(Beyond Pesticides, September 19, 2007) In Vietnam, attempts continue to be made to protect villages from the ongoing threat of Agent Orange, used by American forces to deforest the jungle canopy in the Vietnam War over 30 years ago, according to the New York Times. Reforestation and fencing are being carried out to prevent local animals and residents from being exposed to soil contaminated with 2,3,7,8-Tetrachlorodibenzo-p-Dioxin (TCDD), a potent dioxin contaminant of Agent Orange.
Phung Tuu Boi, forester and director of the Center for Assistance in Nature Conservation and Community Development in Hanoi, is attempting to reforest thousands of hectares in central Vietnam. However, his main concern is the dioxin that taints the soil and the local residents most at risk since they live off the land.
â€śThe local people are poor and uneducated, and they donâ€™t understand. Children come here to play and they collect insects and other things to eat,â€ť said Mr. Boi.
TCDD is the most dangerous form of dioxin and the levels found in soil samples from Central Vietnam are more than 200 times the â€śacceptableâ€ť level set by the US EPA. Efforts to educate the residents about the dangers of dioxin are difficult since most cannot read and many speak local tribal dialects and not Vietnamese. Clean up of dioxin is very costly and would likely run into the hundreds of millions of dollars. According to William H. Farland, a former scientist with the Environmental Protection Agency who is vice president for research at Colorado State University, â€śItâ€™s very expensive to clean dioxin up to background levels. The main issue is to prevent human exposure, not just to clean up the soils.â€ť
Mr. Boi is therefore attempting to protect residents by constructing a fence made of thorn-laden trees to keep residents and animals away from dioxin hot spots, hoping to prevent the next generation from being exposed to dioxin contaminated soil. Mr. Boi hopes the green fence will not only discourage local use of the contaminated area, but also provide an economic incentive to leave the barrier intact since the trees produce a fruit that residents can sell to make soaps and medicines.The U.S. sprayed millions of gallons of Agent Orange and other defoliants on Vietnam from 1962 to 1971, which destroyed large areas of forests. Areas that once served as American Special Forces air bases that stored barrels of Agent Orange have now become â€śhot spotsâ€ť for dioxin contamination.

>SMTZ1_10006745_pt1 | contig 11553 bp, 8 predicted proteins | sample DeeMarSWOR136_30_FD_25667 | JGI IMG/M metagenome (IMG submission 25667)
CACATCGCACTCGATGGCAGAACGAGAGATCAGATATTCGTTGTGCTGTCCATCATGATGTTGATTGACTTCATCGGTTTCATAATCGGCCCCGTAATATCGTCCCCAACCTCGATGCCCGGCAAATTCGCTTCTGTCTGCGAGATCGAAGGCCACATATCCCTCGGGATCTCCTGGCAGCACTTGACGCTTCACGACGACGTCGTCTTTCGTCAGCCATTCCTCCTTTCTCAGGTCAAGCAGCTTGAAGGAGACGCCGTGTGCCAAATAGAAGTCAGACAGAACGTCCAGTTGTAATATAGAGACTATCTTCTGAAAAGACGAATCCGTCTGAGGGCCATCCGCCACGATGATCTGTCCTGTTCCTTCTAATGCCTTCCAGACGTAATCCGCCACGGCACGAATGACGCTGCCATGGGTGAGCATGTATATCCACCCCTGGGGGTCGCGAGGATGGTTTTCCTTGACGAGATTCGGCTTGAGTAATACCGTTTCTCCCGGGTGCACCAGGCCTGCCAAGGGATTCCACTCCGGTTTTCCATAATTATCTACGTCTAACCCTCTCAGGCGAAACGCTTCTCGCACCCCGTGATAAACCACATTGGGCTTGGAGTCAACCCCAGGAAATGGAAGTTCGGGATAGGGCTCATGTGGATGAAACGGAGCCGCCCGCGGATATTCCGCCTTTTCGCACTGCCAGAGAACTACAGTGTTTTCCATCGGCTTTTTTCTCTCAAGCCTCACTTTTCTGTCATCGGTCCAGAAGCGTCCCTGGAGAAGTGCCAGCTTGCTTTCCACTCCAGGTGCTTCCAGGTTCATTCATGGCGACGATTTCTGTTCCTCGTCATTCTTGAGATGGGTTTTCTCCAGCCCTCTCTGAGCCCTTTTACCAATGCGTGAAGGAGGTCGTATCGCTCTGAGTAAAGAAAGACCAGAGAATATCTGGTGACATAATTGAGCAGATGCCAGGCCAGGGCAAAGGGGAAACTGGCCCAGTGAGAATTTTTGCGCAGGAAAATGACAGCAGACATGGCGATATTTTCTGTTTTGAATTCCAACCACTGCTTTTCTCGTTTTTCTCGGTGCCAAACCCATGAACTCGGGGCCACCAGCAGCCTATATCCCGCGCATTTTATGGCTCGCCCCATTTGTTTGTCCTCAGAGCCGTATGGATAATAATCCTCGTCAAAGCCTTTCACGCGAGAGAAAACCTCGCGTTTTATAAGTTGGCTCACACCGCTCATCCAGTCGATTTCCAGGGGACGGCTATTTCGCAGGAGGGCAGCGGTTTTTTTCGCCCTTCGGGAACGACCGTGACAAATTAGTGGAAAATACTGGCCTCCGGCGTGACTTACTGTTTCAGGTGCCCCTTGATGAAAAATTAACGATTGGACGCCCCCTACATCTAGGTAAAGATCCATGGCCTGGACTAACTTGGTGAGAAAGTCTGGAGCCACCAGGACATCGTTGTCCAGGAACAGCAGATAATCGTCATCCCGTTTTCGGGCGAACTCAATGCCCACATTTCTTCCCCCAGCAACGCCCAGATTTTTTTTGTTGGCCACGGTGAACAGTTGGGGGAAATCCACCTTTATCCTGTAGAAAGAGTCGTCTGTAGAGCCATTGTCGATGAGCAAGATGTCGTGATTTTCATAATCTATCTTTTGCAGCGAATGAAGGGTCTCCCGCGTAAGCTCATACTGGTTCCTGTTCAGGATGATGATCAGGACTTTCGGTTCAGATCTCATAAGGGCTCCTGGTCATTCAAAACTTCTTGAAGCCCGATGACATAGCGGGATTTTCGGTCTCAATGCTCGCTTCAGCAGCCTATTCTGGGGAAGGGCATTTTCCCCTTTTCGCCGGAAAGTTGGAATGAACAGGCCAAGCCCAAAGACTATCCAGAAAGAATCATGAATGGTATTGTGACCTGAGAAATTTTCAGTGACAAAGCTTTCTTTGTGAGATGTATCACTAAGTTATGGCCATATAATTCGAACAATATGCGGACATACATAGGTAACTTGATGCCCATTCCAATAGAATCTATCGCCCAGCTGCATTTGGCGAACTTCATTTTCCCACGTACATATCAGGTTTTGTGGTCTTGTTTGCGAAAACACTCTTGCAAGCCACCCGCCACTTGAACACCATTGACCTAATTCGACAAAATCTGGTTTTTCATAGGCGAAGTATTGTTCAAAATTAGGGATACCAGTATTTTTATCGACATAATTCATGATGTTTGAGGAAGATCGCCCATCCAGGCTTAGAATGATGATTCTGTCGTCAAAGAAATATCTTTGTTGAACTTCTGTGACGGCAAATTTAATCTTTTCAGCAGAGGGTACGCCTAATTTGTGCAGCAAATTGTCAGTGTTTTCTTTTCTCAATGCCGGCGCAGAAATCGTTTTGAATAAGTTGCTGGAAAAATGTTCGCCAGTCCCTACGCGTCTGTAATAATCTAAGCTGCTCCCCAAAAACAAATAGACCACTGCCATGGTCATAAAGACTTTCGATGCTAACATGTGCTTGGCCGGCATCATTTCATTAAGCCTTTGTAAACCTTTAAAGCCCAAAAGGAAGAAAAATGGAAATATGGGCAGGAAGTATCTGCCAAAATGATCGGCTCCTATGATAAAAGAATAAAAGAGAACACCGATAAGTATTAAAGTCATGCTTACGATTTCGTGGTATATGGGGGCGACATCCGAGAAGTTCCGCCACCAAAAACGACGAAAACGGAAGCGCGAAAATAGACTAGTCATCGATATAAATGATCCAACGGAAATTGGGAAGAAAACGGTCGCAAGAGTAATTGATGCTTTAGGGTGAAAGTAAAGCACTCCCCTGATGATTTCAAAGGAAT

Dioxin, which takes decades to break down, accumulates in animal fat resulting in many grazing livestock contaminated with high levels of dioxins. Poor sanitation and a local diet that relies on fowl that peck on tainted soil keep dioxin exposure a constant threat to the locals. So far, 60 of the 240 families in the area surrounding the â€śhot spotâ€ť have health problems, such as limb deformities and deafness that have been blamed on dioxin. Elevated levels of TCDD have also been found in breast milk and blood of the local residents.
The effects of Agent Orange are not only felt in Vietnam. Studies have found that US war veterans exposed to Agent Orange have developed chronic lymphocytic leukemia, Hodgkin’s disease and non-Hodgkins lymphoma and diabetes. Many children of veterans exposed have been affected by their parentsâ€™ exposure to the chemical and show a wide range of symptoms.
Source: New York Times